Budget 09 – Possible increase in home loan tax sop!

By abithadeepak | June 23, 2009

Now, you might assume that the equal parts of the principal and interest is repaid to the financial institution every month, however this not the case. During the initial years the interest component repaid is higher and during the latter years of repayment the principal component is higher. So, if you think you have paid half of the amount borrowed from the bank in 5 years in a 10 year loan tenure, that would not be the case. You would probably have reduced the total interest component due considerably and would have only repaid the interest component.

The government is trying to encourage lending to breath fresh life into the real estate and banking segments, which are currently coping and bouncing back from the effects of a realty market crash and global recession. One of the possible ways the government could opt to do this is by including a recommendation for increasing the tax slab for home loans in the upcoming budget announcement slated for the first week of July 2009.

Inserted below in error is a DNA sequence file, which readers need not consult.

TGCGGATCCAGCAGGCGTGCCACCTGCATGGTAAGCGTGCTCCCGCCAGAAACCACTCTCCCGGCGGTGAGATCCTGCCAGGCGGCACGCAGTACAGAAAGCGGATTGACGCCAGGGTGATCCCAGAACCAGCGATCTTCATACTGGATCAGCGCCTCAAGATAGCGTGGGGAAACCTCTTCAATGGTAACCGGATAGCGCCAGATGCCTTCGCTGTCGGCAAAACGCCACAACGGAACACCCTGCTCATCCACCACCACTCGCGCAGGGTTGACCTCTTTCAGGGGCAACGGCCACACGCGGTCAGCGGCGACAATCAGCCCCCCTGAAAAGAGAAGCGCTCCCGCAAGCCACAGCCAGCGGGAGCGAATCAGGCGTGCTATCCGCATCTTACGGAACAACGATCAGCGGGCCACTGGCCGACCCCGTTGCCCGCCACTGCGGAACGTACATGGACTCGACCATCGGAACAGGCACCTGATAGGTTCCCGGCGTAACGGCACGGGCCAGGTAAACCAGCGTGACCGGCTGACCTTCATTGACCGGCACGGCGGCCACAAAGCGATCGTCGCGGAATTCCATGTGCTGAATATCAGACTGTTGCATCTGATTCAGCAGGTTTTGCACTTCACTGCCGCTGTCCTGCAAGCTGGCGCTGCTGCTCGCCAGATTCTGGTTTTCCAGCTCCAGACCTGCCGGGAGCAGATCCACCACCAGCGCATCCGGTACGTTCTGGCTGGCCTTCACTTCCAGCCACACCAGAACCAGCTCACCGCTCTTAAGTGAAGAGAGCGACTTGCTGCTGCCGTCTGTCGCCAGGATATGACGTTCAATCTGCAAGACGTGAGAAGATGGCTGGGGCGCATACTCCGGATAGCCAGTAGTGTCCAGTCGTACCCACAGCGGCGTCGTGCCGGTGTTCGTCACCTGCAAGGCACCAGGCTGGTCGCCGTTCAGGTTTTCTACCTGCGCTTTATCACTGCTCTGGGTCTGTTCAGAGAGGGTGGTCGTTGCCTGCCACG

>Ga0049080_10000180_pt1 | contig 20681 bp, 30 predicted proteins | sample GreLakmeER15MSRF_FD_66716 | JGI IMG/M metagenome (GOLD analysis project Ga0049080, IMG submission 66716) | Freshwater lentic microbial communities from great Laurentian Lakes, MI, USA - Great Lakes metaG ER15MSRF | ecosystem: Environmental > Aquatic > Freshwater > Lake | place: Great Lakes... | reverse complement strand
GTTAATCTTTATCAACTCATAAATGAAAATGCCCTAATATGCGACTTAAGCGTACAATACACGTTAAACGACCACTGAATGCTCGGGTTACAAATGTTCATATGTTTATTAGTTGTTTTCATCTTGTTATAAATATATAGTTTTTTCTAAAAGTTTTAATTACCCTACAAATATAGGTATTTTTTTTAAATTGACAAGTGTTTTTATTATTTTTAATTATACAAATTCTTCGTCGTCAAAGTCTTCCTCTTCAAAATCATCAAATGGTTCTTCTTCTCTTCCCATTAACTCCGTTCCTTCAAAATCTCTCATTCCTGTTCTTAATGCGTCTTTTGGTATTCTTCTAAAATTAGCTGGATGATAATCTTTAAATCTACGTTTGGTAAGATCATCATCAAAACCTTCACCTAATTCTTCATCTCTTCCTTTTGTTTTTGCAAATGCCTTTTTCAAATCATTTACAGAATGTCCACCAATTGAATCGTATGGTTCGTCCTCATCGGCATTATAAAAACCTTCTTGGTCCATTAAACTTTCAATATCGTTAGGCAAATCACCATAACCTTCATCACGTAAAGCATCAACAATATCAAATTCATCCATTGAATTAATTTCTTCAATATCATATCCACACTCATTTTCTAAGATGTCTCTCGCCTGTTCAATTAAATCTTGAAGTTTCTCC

This will be in the favour of the person opting for a new home loan. This will specifically be for the tax sop on the interest rate. Currently it is at 1.5 L and is likely to be increased to 3 L for the upcoming year.

The background

RBI has been trying to revive the lending scenario to try and keep the liquidity crunch at bay. RBI has cut its repo rate by 425 basis points and reverse repo rate by 275 basis points since September 2008. Responding to these cuts, PSBs and private banks too have responded with rate cuts.